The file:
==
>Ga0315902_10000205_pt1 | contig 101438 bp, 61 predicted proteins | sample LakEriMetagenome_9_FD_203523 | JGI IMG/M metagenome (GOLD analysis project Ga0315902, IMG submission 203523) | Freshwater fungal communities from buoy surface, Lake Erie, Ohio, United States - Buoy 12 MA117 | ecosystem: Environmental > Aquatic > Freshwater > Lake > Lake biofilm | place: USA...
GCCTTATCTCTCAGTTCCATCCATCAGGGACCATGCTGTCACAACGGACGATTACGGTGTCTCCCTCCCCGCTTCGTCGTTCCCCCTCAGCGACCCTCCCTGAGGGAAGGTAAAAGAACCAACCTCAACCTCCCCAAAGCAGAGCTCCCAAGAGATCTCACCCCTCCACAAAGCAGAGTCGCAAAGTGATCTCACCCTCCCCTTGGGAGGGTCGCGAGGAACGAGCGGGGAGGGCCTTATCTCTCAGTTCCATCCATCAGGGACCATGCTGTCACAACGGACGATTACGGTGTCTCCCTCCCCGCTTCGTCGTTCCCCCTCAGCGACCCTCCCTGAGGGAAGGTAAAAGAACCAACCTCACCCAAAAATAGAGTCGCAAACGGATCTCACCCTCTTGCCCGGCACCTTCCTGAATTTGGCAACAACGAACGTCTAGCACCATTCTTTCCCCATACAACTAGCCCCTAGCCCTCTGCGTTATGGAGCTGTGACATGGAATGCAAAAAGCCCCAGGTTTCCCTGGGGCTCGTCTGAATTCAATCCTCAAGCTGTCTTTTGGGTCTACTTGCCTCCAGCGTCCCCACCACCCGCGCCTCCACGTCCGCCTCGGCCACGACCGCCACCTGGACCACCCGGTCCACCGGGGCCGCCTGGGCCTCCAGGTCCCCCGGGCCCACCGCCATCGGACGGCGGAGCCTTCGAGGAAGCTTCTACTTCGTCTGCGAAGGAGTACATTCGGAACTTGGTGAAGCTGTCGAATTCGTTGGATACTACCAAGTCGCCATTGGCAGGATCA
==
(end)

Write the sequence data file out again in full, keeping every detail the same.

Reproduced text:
>Ga0315902_10000205_pt1 | contig 101438 bp, 61 predicted proteins | sample LakEriMetagenome_9_FD_203523 | JGI IMG/M metagenome (GOLD analysis project Ga0315902, IMG submission 203523) | Freshwater fungal communities from buoy surface, Lake Erie, Ohio, United States - Buoy 12 MA117 | ecosystem: Environmental > Aquatic > Freshwater > Lake > Lake biofilm | place: USA...
GCCTTATCTCTCAGTTCCATCCATCAGGGACCATGCTGTCACAACGGACGATTACGGTGTCTCCCTCCCCGCTTCGTCGTTCCCCCTCAGCGACCCTCCCTGAGGGAAGGTAAAAGAACCAACCTCAACCTCCCCAAAGCAGAGCTCCCAAGAGATCTCACCCCTCCACAAAGCAGAGTCGCAAAGTGATCTCACCCTCCCCTTGGGAGGGTCGCGAGGAACGAGCGGGGAGGGCCTTATCTCTCAGTTCCATCCATCAGGGACCATGCTGTCACAACGGACGATTACGGTGTCTCCCTCCCCGCTTCGTCGTTCCCCCTCAGCGACCCTCCCTGAGGGAAGGTAAAAGAACCAACCTCACCCAAAAATAGAGTCGCAAACGGATCTCACCCTCTTGCCCGGCACCTTCCTGAATTTGGCAACAACGAACGTCTAGCACCATTCTTTCCCCATACAACTAGCCCCTAGCCCTCTGCGTTATGGAGCTGTGACATGGAATGCAAAAAGCCCCAGGTTTCCCTGGGGCTCGTCTGAATTCAATCCTCAAGCTGTCTTTTGGGTCTACTTGCCTCCAGCGTCCCCACCACCCGCGCCTCCACGTCCGCCTCGGCCACGACCGCCACCTGGACCACCCGGTCCACCGGGGCCGCCTGGGCCTCCAGGTCCCCCGGGCCCACCGCCATCGGACGGCGGAGCCTTCGAGGAAGCTTCTACTTCGTCTGCGAAGGAGTACATTCGGAACTTGGTGAAGCTGTCGAATTCGTTGGATACTACCAAGTCGCCATTGGCAGGATCA